Will: It’s fun, because Lemmi has been through a journey itself. When I was first building it, I had only worked in web development. So, we had initially built it as a web app. The goal was always for it to be available for anyone to use wherever they are.
I built it first as a web app that you would be able to download onto your phone as a PWA. That quickly became limited because the text to speech functionality. And the capabilities of speech on the web just aren’t as strong as mobiles. I took a step then to build it as a hybrid web/mobile app, which was fine, but again reached its limitations. It got to the point when I realised, I just needed to learn how to code for IOS and android, because this has to be a native app on peoples phones. To make sure that it could be handheld and be able to take anywhere possible.
Progression of the app
Will: It was after 6 months of the initial working app that we transitioned to a mobile app and we got to where we are now. It can be used wherever someone is and whatever device they’re on, which is what we set out to achieve. People can use it as simply or intricately as possible. You have the ability to choose pre-programmed words or to type out your own complete sentences.
There are other reasons why people might need text to speech assistance, and we wanted to make that possible; so, added the direct text input function so users could type out what they are saying. For example we read a lot about people with Autism, who can usually speak fine, but at times might go ‘non-verbal’. So adding this extra function where the user can type out their own words and have the app speak it for them, is massively powerful.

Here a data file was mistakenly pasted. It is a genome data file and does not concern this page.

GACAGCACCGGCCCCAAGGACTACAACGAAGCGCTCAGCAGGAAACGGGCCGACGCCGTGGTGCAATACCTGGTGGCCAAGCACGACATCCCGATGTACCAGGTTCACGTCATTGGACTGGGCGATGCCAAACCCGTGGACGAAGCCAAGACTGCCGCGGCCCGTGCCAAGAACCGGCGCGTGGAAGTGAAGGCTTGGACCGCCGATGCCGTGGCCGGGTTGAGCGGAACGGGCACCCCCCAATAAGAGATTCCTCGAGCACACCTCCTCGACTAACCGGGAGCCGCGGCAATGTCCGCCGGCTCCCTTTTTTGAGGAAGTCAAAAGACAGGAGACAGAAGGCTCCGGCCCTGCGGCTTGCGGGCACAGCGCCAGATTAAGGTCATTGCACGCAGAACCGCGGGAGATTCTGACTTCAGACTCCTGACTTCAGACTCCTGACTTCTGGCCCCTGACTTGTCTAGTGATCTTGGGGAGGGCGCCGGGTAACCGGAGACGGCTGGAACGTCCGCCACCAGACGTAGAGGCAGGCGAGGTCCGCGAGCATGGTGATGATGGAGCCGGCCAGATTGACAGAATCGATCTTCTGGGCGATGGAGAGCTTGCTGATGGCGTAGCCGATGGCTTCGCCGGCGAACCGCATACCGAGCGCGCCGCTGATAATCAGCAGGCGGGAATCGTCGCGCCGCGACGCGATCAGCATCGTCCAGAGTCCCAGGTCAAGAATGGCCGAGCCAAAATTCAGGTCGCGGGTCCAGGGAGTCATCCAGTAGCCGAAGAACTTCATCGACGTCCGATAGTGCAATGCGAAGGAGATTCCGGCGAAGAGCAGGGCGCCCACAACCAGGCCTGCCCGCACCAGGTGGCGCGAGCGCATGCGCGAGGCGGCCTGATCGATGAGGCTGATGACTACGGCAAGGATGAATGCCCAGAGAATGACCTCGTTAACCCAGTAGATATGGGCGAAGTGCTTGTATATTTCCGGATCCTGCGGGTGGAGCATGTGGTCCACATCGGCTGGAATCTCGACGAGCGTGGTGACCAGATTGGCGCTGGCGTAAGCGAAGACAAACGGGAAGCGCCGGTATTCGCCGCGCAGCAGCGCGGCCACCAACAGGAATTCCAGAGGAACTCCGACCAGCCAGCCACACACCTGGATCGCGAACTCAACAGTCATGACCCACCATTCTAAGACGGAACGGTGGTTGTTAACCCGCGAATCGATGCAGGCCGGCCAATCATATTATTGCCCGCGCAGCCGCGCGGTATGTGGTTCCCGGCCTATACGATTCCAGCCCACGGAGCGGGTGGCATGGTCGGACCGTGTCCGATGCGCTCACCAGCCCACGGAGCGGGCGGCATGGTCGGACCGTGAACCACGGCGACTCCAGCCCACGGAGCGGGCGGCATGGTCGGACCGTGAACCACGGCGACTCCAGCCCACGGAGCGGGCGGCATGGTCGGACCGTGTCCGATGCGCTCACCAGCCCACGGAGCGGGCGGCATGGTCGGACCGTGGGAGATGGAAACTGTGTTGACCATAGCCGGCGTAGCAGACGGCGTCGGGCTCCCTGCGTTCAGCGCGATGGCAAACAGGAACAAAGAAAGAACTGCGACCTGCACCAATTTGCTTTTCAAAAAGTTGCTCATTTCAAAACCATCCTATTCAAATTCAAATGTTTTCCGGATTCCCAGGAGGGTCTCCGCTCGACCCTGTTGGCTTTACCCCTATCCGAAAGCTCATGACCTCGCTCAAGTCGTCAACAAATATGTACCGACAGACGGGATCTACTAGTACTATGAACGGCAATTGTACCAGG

So the app has developed and evolved along the way, which is wonderful and what we think all apps should do.
What languages is Lemmi capable of?
Jemma: Currently just English but we’re working on a wide range of language options at the moment. We are self-funded, so it’s taking a bit of time as we are doing everything ourselves, or relying on our friends and contacts. We don’t want to leave anybody out, and we want to reach as many people as possible so we will definitely be adding more language options as soon as we can.
Will: Languages come with grammatical challenges as well. Forming sentences just out of single words in one language is very different to another. As we make revenue from the app, one of our focuses is to put that back into assistance with the translations.
Will: The idea is that not everyone has the same vocabulary. With the full Lemmi-Pro, we have 600+ words and phrases and we’ll be adding more as we go. Because everyone has a different vocabulary or says things in a different way, we want users to have the ability to be able to add any words or phrases they want.